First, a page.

In recent years there has been a sharp increase in collaborations among scholars and there are studies on the effects of scientific collaboration on scholars’ performance. This study examines the hypothesis that geographically diverse scientific collaboration is associated with research impact. Here, the approach is differentiated from other studies by: (a) focusing on publications rather than researchers or institutes; (b) considering the geographical diversity of authors of each publication; (c) considering the average number of citations a publication receives per year (time-based normalization of citations) as a surrogate for its impact; and (d) not focusing on a specific country (developed or developing) or region. Analysis of the collected bibliometric data shows that a publication impact is significantly and positively associated with all related geographical collaboration indicators. But publication impact has a stronger association with the numbers of external collaborations at department and institution levels (inter-departmental and inter-institutional collaborations) compared to internal collaborations. Conversely, national collaboration correlates better with impact than international collaboration.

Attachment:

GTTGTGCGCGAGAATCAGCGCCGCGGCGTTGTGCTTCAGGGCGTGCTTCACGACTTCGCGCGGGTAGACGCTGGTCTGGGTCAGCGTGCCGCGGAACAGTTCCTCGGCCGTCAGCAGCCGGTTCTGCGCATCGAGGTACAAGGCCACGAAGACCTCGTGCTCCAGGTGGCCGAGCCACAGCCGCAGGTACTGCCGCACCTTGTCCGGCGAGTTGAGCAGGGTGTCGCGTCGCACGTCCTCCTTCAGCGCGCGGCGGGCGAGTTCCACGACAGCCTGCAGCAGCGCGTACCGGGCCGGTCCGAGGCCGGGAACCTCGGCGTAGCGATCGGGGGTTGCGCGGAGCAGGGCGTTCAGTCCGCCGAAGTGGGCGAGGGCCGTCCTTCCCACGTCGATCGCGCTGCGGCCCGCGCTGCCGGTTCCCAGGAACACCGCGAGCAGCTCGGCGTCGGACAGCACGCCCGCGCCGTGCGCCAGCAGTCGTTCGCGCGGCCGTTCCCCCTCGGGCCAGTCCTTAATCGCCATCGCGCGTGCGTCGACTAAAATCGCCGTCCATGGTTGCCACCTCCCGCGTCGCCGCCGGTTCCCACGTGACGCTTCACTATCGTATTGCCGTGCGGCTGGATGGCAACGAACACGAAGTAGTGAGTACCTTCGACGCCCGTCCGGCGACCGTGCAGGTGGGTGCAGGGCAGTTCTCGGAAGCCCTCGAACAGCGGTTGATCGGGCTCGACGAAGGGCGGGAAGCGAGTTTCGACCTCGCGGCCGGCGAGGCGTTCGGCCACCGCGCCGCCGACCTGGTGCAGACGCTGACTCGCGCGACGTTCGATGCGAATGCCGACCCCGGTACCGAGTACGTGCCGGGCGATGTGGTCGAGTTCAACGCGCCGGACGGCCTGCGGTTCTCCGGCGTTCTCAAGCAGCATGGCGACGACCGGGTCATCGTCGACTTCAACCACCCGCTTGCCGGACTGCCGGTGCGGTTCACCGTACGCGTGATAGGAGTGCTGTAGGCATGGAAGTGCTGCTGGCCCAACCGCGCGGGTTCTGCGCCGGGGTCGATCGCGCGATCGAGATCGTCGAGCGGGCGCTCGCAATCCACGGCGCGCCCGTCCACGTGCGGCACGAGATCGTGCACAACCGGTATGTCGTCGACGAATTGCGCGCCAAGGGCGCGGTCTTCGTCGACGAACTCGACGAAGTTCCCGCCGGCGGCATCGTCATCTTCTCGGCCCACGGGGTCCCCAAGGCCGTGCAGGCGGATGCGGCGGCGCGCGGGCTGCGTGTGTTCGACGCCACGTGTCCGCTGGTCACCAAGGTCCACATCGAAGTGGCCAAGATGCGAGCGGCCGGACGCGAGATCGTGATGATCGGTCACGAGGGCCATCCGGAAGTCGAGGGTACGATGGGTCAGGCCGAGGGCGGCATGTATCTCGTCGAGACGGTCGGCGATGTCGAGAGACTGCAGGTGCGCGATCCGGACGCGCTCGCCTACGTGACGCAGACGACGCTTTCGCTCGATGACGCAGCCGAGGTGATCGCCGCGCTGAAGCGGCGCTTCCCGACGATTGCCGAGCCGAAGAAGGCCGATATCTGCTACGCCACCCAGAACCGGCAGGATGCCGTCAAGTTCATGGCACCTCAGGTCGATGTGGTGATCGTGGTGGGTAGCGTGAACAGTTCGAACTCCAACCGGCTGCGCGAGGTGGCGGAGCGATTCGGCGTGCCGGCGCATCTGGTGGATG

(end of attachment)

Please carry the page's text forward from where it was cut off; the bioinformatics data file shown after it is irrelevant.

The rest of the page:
The authors:"The fact that international collaboration has a lower correlation to publications’ impact may bedue to the apparent challenge of collaboration across national and cultural boundaries. The reason for intra-departmentalcollaboration’s low correlation to publications’ impact may be explained by exchanging redundant knowledge among theresearchers in the same departments (as usually have access to similar kinds of resources and equipment).Therefore, the findings support that having co-authors with diverse knowledge and skills enhance scholars’ knowledgeand experience through decreasing the research project process, including writing and revision process of publication (asthe output of the work) and also improving the impact."
Journal of Informetrics
Volume 7, Issue 3, July 2013, Pages 683–692
Research impact and scholars’ geographical diversityAlireza Abbasi, Ali Jaafarihttp://dx.doi.org/10.1016/j.joi.2013.04.004,